Days when rosy predictions were made about Portugal’s recovery and independence from bailout aid seem to be over, at least for now. This Eurozone member requested rescue aid in 2011, and was showing a relatively smooth sailing recovery until a month ago and then all hell broke lose. Two key ministers in Portugal’s Pedro Coelho-led government resigned in a span of few days. Both the Portuguese foreign minister and finance minister stepped down, citing almost similar reasons for their resignations. Paulo Portas, the foreign minister, disagreed with the budgetary policy while finance chief Vitor Gaspar was unsatisfied with Portugal’s progress in accordance with the bailout program.
Portugal successfully raised $3.92 billion in March 2013 in 10-yr bond sales when the yield was 5.67 percent. Today yields of 10-yr Portuguese bonds went above 8 percent, their largest slump since November of last year. The other benchmark, the 4.95 percent bond due in 2023, dropped 7.42, or EUR 74.20 per EUR 1,000 face amount, to 79.68, according to data from Bloomberg. The 10 year PGB yield was the second highest among EU countries, second only to GGB 10 yr yield of 10.5 percent, at the end of June.
Hedge Fund Longs In Portuguese Debt
Investors clamored to buy PGBs when the country initiated a debt sale in March, receiving $13.3 billion in offers. A number of hedge funds have long positions in Portuguese debt which they have maintained since last year. PGBs have been an investment of choice among funds, and hedgers have bet in favor of Italian, Greek and Spanish bonds as well. A notable hedge fund that has been on the long side of Portuguese government debt is Dan Loeb’s Third Point. He first made the long case for Portugal in the first quarter of 2012, at a time when rating agencies categorized Portugal’s debt as junk. There is no certainty whether Loeb still maintains the position, but we can be sure that he had not exited it as of the third quarter of 2012 when he discussed it again in the quarterly letter. Portuguese debt was Loeb’s top performer in April 2012.
Crispin Odey has been a long term investor in Portugal, and his fund Odey Odyssey has a position in long dated PGBs which is Odyssey’s second largest position. Odyssey’s Tim Bond believes that Portugal would be candidate for OMT but after German elections, the fund was losing in the PGB position until May of this year. Odyssey was down 0.1 percent in May and is up 12.5 percent YTD.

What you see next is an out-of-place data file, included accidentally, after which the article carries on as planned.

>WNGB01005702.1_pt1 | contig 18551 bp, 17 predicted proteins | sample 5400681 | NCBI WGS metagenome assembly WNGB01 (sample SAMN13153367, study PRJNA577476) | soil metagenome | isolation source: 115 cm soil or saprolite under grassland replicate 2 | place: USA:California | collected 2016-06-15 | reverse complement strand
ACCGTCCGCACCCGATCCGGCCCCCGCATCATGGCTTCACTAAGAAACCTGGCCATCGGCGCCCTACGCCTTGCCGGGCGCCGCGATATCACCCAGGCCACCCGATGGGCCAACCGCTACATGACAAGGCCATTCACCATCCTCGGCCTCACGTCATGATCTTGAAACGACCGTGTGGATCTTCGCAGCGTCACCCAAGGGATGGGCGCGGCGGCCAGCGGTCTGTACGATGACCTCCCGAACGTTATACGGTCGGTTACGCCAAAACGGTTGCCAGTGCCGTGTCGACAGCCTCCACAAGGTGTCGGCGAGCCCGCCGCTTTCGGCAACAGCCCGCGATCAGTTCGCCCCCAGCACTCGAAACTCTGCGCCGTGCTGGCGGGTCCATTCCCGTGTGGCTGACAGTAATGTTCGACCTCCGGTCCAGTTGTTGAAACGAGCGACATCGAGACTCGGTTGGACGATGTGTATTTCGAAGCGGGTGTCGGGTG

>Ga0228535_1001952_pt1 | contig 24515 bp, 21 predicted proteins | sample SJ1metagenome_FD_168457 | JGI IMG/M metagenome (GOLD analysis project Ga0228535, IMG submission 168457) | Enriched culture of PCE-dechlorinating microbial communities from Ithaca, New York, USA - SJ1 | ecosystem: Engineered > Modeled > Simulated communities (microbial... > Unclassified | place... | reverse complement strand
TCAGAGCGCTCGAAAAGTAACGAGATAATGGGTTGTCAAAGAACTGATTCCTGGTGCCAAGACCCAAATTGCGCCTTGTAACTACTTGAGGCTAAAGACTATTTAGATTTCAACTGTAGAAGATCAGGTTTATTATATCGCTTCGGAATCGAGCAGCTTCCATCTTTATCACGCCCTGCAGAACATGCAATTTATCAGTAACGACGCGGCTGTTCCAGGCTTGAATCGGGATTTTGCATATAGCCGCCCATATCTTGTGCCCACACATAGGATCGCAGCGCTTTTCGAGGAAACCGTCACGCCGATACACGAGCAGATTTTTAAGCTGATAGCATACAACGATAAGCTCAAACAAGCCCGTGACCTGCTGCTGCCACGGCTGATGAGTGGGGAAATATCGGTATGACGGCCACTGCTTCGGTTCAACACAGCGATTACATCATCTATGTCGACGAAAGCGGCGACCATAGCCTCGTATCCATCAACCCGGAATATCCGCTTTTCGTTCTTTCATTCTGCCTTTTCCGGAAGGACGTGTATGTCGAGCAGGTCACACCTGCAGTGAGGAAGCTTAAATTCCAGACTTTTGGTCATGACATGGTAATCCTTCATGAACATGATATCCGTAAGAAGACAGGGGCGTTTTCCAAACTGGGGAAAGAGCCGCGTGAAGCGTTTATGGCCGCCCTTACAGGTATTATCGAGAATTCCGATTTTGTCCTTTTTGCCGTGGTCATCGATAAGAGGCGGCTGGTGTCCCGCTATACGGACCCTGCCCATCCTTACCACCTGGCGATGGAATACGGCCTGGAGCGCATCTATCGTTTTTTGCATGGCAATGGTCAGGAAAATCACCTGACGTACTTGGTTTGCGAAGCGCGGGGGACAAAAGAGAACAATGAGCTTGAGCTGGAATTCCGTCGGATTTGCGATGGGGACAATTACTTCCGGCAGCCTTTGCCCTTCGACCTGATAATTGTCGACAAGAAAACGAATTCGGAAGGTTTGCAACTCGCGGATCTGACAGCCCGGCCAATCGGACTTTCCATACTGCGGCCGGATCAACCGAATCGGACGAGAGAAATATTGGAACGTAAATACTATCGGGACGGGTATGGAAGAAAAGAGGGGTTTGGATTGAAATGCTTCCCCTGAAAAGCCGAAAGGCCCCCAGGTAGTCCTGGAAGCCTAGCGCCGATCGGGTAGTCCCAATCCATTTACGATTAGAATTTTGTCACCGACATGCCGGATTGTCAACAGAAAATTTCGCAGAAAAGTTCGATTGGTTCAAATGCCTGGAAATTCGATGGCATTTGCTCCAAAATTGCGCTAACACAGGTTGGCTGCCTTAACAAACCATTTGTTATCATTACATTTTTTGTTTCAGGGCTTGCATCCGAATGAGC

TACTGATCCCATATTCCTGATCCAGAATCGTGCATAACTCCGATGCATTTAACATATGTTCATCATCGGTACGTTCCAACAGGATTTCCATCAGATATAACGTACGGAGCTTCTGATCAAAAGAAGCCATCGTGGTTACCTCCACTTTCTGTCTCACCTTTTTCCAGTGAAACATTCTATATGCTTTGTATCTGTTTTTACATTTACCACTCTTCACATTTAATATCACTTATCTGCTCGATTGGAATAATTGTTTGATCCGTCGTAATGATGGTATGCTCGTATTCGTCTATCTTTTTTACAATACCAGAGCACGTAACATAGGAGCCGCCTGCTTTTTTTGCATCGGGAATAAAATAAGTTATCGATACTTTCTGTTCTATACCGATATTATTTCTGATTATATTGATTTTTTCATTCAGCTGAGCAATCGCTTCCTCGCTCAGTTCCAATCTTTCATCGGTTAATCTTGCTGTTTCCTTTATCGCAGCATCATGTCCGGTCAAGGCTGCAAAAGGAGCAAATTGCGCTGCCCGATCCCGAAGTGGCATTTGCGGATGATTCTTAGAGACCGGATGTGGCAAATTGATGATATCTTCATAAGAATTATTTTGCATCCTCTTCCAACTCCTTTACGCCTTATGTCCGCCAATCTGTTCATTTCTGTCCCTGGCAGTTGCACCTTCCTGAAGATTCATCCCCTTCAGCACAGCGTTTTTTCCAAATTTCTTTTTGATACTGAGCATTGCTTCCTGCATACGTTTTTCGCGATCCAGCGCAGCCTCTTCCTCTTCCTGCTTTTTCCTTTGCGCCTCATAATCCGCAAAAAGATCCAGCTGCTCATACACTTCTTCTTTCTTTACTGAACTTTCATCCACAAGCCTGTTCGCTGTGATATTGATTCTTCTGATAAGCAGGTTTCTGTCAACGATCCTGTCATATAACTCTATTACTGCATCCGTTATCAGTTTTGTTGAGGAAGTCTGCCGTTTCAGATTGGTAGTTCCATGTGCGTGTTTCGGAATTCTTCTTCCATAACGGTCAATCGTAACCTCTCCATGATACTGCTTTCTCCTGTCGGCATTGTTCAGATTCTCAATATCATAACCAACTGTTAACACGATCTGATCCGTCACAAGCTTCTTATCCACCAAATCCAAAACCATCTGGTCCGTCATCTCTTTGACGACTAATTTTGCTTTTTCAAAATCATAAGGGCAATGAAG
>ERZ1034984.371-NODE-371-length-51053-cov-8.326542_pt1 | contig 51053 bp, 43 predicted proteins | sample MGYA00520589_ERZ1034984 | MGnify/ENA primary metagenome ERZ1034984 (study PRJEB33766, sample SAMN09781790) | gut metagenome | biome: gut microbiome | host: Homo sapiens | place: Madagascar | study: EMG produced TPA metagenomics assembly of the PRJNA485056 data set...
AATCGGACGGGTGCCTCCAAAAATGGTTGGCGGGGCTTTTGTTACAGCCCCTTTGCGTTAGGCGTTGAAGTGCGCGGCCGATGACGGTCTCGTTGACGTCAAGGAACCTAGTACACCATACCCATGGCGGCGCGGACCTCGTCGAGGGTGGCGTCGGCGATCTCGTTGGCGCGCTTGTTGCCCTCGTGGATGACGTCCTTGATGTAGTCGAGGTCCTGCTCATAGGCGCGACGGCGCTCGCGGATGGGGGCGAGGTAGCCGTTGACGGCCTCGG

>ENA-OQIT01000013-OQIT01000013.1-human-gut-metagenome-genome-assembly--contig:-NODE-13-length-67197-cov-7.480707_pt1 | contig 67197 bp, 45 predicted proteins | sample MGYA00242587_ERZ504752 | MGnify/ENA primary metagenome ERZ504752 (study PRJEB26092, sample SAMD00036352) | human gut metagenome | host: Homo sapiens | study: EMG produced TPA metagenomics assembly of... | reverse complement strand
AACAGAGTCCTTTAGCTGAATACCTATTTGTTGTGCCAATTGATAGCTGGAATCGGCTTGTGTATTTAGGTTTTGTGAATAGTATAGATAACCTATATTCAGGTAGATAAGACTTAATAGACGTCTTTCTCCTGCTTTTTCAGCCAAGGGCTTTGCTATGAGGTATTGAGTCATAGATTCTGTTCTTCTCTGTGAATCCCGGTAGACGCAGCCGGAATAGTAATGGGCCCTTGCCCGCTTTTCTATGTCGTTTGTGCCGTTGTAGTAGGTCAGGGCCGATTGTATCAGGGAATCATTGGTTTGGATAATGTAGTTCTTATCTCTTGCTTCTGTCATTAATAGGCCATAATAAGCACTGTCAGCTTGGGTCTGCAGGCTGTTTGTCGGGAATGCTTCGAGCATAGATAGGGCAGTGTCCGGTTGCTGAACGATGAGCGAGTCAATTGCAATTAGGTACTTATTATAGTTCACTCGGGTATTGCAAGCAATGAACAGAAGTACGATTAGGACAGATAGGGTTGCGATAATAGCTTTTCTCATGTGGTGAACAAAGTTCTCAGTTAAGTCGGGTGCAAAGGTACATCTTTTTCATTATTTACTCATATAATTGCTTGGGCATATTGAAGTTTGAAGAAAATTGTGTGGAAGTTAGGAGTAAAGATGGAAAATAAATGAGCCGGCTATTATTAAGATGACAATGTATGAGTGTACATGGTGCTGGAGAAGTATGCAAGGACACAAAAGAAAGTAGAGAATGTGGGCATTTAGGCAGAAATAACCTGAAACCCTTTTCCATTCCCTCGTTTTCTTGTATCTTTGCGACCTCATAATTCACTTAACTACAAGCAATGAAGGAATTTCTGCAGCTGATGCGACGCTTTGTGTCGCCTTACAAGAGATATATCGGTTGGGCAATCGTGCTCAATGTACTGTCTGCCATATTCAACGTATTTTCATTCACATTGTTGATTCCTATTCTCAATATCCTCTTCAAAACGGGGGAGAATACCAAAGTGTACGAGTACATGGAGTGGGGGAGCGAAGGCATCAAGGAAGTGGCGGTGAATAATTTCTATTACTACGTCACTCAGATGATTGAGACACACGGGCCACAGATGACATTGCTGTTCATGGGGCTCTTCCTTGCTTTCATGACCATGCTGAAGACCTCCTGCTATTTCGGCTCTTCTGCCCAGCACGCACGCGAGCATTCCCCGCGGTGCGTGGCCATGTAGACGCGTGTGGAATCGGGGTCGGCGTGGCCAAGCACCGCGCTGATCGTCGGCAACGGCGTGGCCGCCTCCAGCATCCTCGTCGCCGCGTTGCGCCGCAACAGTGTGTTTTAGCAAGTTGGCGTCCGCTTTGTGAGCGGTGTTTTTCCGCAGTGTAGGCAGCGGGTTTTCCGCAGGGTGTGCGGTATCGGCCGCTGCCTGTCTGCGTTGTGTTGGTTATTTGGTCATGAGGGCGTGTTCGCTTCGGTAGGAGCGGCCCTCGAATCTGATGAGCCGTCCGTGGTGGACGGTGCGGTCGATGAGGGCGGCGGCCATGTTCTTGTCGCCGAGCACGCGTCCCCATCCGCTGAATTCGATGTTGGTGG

Tiger cub Argonaut Capital was making profits from long Portuguese debt positions until February of this year, and the fund is up 7.2 percent as of May. TT International, a $1.5 billion global macro fund, has held a long in Portuguese debt since last year. However the fund reduced its position in April as recovery prospects for the country looked bleaker. TT is up 6 percent for the year as of May.
High Debt-to-GDP Ratio
Analysts at RBS believe that the risk of new elections and an extension of IMF’s bailout is very much on the table for Portugal. The economy has no near term stimulus that will steer it in the right direction, German elections are key to the future of Portugal. In case of mid-term elections in Portugal, it is unlikely that any party will win a clear majority which would again make it difficult for the country to follow through with the austerity measures if the legislative support is weak.
RBS also stated that Portugal’s debt-to-GDP could rise to 134 percent in 2015 if deficit continues to climb at the present rate, its worst case projection. RBS recommends shorting PGBs through the summer as markets remain volatile, the analysts are bullish on Portuguese banks and corporate debt and recommend longs in Banco Espirito Santo and Caixa Geral de Depositos 2015 bonds.
Morgan Stanley’s reserach on European equities has shown that Portugal remains cheap and marginally over-owned. Portugal’s net debt to EBITDA and net debt to equity ratio estimates are the highest among all Eurozone countries. Portugal’s price return relative to MSCI World Index has been down 12.4 percent year to date.